Iceland's 2008 financial crisis has received considerable scholarly attention from economics and business science perspectives. Far less consideration has been given to the political administrative consequences of 'the collapse' in terms of its restructuring state-based projects and instituting new scalar strategies, and, specifically, the role played in this process by Icelandic political and policy elites. We focus on this issue by analyzing recent attempts to reconfigure Iceland's sceptical position towards the EU by promulgating state narratives of 'EUrope' as a 'safe haven' for the shattered national economy as part of the country's formal application for EU membership. We show within the Icelandic state there is, however, a highly fragmented and polarized position on EU accession. Drawing on Jessop's strategic relational approach, we demonstrate that this derives from the actions of different elite fractions seeking to establish parameters for strategic selectivity on EU accession in ways that support their own interests. 'EUrope' emerges as a complex institutional category which is both shaped by, and shapes, the rhetorical interventions and actions of Icelandic state elites in often contradictory ways, demonstrating the fundamental political dynamics of what is emerging as a fraught, fiercely contested EU accession process. We conclude that times of conflicting elite narratives are also moments of potentially significant state change. (C) 2011 Elsevier Ltd. All rights reserved.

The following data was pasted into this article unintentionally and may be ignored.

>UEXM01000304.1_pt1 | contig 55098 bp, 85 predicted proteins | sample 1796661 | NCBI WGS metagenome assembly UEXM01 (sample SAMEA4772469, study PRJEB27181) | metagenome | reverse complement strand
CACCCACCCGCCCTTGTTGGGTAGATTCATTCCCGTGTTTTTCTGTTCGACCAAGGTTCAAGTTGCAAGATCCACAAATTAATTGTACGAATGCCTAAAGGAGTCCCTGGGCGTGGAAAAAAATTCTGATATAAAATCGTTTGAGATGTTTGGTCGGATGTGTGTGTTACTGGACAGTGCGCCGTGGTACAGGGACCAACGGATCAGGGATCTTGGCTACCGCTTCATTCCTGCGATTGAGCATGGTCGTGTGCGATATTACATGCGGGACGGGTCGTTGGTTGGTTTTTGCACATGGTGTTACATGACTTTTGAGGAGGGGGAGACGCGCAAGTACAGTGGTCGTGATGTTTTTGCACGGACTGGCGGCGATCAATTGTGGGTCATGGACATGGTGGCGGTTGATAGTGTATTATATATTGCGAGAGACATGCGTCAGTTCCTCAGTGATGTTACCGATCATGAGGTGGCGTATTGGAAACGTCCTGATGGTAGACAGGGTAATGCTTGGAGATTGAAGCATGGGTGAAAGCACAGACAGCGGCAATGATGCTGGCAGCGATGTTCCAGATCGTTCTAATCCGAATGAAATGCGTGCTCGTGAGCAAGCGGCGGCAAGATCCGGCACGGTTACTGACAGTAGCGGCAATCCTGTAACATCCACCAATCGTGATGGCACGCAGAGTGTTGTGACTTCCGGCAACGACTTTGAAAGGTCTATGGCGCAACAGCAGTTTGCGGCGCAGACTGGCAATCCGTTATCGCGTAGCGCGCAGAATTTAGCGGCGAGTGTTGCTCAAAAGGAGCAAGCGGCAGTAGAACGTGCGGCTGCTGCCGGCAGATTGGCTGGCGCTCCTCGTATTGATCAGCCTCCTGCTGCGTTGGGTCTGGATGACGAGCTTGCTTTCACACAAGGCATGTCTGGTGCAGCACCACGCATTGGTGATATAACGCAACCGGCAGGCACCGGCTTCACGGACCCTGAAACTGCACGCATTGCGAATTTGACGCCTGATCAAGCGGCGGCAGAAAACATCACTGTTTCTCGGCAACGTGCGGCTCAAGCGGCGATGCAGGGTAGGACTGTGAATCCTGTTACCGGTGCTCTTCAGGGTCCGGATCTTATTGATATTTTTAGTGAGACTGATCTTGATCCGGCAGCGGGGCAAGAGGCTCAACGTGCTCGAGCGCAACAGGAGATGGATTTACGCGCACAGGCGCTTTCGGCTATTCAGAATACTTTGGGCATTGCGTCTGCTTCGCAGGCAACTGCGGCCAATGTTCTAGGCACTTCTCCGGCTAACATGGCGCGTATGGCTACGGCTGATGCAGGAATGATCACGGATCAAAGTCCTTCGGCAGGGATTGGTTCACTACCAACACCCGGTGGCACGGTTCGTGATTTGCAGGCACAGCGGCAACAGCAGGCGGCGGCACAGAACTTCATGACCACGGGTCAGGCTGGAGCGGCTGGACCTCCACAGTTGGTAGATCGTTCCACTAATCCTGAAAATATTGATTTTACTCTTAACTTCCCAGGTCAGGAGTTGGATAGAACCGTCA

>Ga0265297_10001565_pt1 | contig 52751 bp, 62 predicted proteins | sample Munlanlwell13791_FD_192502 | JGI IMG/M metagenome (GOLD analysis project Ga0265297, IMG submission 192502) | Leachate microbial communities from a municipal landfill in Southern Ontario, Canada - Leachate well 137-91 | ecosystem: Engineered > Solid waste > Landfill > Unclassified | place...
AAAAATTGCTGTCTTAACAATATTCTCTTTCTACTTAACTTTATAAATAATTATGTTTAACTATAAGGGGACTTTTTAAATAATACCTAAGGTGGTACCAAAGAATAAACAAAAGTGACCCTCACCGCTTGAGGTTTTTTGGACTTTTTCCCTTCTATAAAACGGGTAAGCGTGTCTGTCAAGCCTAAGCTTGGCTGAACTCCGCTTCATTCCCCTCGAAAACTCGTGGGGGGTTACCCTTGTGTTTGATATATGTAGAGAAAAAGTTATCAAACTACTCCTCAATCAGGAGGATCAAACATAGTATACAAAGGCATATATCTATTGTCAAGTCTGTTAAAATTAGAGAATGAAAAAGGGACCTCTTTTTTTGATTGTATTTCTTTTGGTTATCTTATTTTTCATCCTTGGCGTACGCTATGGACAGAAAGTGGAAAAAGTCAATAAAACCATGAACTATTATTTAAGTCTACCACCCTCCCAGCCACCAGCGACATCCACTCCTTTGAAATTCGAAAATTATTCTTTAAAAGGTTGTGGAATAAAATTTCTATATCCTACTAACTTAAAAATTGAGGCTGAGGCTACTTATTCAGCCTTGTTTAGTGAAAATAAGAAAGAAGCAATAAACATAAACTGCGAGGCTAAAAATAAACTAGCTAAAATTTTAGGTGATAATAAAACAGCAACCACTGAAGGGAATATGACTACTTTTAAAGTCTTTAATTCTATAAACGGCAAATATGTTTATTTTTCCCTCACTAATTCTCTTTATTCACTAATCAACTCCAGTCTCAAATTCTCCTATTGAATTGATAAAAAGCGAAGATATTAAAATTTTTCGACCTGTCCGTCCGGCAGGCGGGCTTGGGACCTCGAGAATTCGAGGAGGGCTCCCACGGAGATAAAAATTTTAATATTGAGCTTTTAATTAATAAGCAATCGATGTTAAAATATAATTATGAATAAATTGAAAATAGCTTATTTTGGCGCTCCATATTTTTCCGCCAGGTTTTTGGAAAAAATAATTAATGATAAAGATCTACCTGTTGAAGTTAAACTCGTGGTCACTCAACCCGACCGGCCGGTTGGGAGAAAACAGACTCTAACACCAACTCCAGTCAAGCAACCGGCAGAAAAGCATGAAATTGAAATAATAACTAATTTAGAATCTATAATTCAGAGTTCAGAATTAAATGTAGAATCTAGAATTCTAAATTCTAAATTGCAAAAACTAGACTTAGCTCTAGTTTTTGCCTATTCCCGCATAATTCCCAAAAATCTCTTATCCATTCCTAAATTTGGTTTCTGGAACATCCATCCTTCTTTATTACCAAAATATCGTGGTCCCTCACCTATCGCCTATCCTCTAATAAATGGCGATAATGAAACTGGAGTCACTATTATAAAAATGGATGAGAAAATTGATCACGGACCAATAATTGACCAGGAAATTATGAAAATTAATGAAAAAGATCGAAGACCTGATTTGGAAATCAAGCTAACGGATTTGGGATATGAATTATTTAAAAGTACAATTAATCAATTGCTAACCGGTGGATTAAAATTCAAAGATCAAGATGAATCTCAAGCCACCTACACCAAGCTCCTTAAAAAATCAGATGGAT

- European Union
- Strategic relational approach
- State failure